Friday, December 28, 2007



While the immediate emotional responses to the events in New York on September 11, 2001 were understandable, subsequent hysteria and particularly the actions taken because of it seemed to me even at the time as more than excessive. Perhaps cowardly, particularly in light of the response of the British people to the events that only began on September 7, 1940—the relentless bombing campaign by German planes and missiles known as the Blitz. Stansky contends that the British response in just the first 12 hours of that day transformed its social and political context, and set the attitudes that would result in winning the war. But he also shows that the British were more prepared than the conventional wisdom says. In this relatively short book, the descriptions of that first day are often absorbing and a real contribution to history, as are his conclusions. But I would have liked a few additional chapters on the Blitz as a whole, for it seems to me that the British response over time (as well as that of allies and adversaries) has important lessons for us today as well.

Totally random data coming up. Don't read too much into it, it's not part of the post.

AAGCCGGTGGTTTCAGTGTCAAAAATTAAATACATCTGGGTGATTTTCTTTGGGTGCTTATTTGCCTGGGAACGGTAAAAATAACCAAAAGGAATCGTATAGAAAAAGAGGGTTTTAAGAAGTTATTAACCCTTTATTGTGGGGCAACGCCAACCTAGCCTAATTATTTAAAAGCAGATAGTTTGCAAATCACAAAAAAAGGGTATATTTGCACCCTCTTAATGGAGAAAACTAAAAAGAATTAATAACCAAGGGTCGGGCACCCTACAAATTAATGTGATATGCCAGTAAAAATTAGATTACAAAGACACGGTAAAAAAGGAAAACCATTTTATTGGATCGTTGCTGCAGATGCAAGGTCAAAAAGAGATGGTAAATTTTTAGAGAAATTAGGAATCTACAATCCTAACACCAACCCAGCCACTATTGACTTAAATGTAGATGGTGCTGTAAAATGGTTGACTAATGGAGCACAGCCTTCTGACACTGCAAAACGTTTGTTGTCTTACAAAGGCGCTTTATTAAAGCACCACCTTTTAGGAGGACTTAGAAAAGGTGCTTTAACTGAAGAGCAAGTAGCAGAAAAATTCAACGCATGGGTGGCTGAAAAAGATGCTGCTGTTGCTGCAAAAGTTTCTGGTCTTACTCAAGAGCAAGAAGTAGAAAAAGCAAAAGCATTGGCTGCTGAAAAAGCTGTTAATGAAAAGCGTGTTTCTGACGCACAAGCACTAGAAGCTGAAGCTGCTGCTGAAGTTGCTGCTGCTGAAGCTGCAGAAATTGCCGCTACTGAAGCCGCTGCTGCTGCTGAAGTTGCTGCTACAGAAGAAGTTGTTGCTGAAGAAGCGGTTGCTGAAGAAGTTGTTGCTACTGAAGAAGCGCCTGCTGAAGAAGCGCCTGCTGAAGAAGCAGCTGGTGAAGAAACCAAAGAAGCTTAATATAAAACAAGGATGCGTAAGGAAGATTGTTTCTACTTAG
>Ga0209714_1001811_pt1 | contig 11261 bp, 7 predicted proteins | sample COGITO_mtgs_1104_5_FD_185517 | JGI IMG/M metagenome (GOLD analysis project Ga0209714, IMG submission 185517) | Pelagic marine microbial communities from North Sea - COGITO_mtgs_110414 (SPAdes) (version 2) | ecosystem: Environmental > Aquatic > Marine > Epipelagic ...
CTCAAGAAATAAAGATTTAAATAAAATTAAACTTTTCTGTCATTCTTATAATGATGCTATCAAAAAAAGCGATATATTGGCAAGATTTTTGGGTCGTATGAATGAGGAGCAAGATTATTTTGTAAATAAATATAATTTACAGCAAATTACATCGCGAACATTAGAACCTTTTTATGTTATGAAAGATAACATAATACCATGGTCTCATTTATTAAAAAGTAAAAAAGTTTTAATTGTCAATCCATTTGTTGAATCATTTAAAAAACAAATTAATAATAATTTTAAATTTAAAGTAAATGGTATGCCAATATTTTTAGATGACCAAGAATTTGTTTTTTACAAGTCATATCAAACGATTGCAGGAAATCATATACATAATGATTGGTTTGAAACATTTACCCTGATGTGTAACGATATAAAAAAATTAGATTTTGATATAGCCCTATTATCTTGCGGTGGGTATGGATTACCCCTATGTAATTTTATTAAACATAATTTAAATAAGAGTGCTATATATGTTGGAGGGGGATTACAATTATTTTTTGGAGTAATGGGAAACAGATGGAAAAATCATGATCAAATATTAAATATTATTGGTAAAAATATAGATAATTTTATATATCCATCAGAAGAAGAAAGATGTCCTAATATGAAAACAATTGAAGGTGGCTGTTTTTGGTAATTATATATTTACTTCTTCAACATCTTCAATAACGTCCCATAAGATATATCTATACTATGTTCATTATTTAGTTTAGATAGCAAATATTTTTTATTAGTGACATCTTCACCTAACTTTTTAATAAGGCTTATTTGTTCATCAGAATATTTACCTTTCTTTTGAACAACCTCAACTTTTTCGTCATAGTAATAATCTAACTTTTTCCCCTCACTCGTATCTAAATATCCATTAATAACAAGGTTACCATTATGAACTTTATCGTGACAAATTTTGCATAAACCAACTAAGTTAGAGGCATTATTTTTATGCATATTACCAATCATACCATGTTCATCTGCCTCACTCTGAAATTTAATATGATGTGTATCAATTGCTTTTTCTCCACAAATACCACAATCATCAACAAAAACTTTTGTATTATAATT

THE GREAT AWAKENING: The Roots of Evangelical Christianity in Colonial America by Thomas S. Kidd. Yale.

This is a solid contribution to the historical understanding of an important contemporary force in America. Since it ends with the American Revolution (though Kidd provides some subsequent overview) it doesn’t yet cover the crucial relationship of evangelical Christianity with science and technology, or its political impact on the nation, but this background can help in the understanding of that essential confrontation.

AUTO MANIA: Cars, Consumers, and the Environment by Tom McCarthy. Yale.
A well-researched source book on these important subjects.

THE AMERICAN DISCOVERY OF EUROPE by Jack D. Forbes. Illinois University Press.

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